The RBI report provides data on the number of complaints received against individual banks and bank groups. The bank groups as per the RBI report include SBI, nationalized banks, private sector banks, payments and small finance banks, foreign banks, RRBs/Scheduled Primary Urban Co-op banks, and others. Until 2018-19, the number of complaints registered against nationalized banks and SBI dominated the list. The share of complaints registered against nationalized banks and SBI alone was about 62% of the total complaints received by banking ombudsman in both 2017-18 and 2018-19. In 2019-20, the share of complaints against nationalized banks and SBI has reduced to a little below 60%.
Though there has been a 50% increase in number of complaints against nationalized banks in 2019-20 as compared to 2018-19, the share of complaints has dropped from nearly 34% in 2017-18 to 30% in 2019-20. Meanwhile, the share of complaints against private sector banks has increased from 26% to 32% in the three years. The number of complaints against private sector banks increased by a staggering 80% between 2018-19 and 2019-20.
Share of complaints against payments and small finance banks has also increased from 0.3% in 2017-18 to nearly 2% in 2019-20 while the number of complaints has gone up 11 times. Share of complaints against payments and small finance banks, foreign banks, RRBs, and others together constituted about 12% in 2017-18, 10% in 2018-19, and 8.4% in 2019-20.
Together, 12 Banks account for 73% of the all the Complaints against Banks
In 2019-20, complaints against SBI alone comprised 27% of all the complaints received by the banking ombudsman. HDFC Bank Ltd, ICICI Bank Ltd, Axis Bank, Punjab National Bank, and Bank of Baroda together accounted for another 31% of the complaints. The 12 banks in the following chart, against which more than 6000 complaints each have been received by the Ombudsman account for three-quarters of all the complaints against banks.
Most complaints are related to ATM/Debit cards
For the last three years, complaints pertaining to ATM/Debit cards accounted for the largest share of complaints. The share of complaints related to ATM/Debit cards has increased from 15% in 2017-18 to 22% in 2019-20 while the number of complaints has increased by 175%. The share of mobile/electronic banking-related complaints has gone up from 5% to 13% between 2017-18 and 2019-20. Complaints related to ATM/Debit cards, mobile/electronic banking, non-observance of fair practice codes, and credit cards, together accounted for about 56% of all the complaints. The share of these four types of complaints has increased from 50% in 2017-18 to 52% in 2018-19, and to 56% in 2019-20. The number of complaints pertaining to notes and coins, pension payments, and deposit accounts has come down over the past three years.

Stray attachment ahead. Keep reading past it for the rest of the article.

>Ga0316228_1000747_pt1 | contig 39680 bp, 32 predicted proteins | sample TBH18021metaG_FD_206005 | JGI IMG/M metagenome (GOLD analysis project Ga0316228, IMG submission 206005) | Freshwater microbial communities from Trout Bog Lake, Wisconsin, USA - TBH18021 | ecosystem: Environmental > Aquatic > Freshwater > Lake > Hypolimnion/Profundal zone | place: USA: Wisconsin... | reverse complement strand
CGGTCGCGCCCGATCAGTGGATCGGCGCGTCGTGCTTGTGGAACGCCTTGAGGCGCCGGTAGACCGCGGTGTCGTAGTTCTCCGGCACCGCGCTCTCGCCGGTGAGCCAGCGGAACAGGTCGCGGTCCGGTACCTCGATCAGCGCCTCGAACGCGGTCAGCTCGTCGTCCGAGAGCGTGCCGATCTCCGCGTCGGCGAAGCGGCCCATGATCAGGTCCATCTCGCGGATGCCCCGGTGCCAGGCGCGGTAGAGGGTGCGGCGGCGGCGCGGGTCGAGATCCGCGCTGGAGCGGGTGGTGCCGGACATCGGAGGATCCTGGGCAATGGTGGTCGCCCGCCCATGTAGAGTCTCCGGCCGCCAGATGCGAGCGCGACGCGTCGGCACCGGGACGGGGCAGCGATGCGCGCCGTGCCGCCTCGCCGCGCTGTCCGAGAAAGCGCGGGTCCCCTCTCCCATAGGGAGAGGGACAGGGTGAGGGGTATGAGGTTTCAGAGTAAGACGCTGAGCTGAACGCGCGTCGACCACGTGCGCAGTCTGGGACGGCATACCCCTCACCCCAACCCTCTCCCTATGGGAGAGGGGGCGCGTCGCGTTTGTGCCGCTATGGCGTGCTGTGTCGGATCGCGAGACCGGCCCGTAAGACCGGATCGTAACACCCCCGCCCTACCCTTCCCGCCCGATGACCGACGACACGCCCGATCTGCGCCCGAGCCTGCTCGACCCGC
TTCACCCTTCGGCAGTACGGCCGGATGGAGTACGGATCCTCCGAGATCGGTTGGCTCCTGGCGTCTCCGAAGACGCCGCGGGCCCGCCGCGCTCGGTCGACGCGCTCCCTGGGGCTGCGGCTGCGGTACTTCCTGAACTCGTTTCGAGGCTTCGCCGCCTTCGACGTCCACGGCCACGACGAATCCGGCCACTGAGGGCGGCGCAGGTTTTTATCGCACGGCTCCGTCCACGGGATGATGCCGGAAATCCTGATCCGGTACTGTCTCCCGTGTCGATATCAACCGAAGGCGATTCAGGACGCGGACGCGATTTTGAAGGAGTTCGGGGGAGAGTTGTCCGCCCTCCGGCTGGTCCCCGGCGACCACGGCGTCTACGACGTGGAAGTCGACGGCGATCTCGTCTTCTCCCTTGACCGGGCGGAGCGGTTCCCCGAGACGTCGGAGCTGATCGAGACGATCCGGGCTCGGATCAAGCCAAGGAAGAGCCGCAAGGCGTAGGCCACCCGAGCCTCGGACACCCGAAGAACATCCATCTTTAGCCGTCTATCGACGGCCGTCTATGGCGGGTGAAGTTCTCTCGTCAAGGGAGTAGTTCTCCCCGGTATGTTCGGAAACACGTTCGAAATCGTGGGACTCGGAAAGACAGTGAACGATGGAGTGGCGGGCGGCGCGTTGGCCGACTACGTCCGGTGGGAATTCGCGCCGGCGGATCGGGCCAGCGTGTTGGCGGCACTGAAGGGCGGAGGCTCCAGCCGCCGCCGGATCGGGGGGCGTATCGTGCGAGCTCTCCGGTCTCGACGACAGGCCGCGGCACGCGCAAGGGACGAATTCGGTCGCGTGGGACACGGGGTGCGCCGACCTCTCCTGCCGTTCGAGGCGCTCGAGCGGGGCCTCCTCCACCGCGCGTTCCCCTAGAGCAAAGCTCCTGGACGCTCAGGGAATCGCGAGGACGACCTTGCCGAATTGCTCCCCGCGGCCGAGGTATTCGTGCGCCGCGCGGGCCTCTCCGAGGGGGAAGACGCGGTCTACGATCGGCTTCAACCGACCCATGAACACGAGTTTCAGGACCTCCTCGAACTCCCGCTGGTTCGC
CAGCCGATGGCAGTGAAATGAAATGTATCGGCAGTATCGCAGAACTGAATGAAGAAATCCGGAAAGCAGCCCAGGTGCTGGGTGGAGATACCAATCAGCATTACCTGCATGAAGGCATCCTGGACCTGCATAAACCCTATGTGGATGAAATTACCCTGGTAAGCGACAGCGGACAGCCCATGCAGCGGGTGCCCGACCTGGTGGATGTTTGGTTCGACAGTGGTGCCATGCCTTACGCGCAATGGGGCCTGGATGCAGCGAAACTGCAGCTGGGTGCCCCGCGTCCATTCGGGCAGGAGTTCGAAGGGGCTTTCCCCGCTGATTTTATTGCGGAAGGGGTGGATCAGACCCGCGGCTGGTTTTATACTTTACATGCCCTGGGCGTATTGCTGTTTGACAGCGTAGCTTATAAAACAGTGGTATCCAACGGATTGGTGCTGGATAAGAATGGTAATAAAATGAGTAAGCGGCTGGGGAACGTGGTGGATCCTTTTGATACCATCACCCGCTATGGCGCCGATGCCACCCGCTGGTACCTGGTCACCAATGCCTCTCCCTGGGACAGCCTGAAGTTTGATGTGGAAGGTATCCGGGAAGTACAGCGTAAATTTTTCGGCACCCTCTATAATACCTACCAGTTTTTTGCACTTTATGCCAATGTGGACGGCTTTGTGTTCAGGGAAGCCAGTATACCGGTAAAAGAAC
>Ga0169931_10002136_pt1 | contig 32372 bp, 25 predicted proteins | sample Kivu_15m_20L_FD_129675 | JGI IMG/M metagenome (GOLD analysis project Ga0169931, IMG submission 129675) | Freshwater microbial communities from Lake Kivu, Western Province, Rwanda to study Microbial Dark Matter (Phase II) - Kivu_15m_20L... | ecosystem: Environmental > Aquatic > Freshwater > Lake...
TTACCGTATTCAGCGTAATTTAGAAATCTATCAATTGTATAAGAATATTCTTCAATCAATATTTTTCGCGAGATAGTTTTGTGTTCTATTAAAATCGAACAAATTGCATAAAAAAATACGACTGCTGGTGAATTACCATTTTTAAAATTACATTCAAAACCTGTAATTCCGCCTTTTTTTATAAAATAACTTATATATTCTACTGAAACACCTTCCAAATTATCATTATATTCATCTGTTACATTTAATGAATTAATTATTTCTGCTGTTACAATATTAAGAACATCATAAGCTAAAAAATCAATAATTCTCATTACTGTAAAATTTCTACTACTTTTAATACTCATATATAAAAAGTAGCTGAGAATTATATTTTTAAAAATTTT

Rate of disposal is over 90%
The rate of disposal of complaints by the ‘Banking Ombudsman’ has decreased marginally over the years, as per the RBI report. In 2017-18, about 96.5% of the complaints were disposed, which came down to 94% in the following year, and to 92.4% in 2019-20. In 2019-20, no additional human resource was enrolled though the number of complaints went up considerably. Meanwhile, the disposal by ONBFCOs and OODTs was 95.34% and 99.4% respectively in 2019-20.
Need for greater awareness & improved efficiency
The increasing number of complaints calls for a more efficient grievance redressal mechanism. Though the report notes that number of non-maintainable complaints fell to 45.76% in 2019-20 as compared to 54.34% in 2018-19, it is still a very high number. More than 4 out of every 10 complaints being non-maintainable points to lack of awareness on the customer’s side about the scheme and the relevant grounds. There is an urgent need to step up the awareness on this front.
The RBI, as observed earlier, will be rolling out the integrated ombudsman scheme from June 2021, to ensure greater efficiency. The annual report states that the RBI has plans to improve the capabilities of the CMS portal as well as the Interactive Voice Response System (IVRS) content. Increased awareness through consumer education is the way forward.
Featured Image: Ombudsman schemes for Banking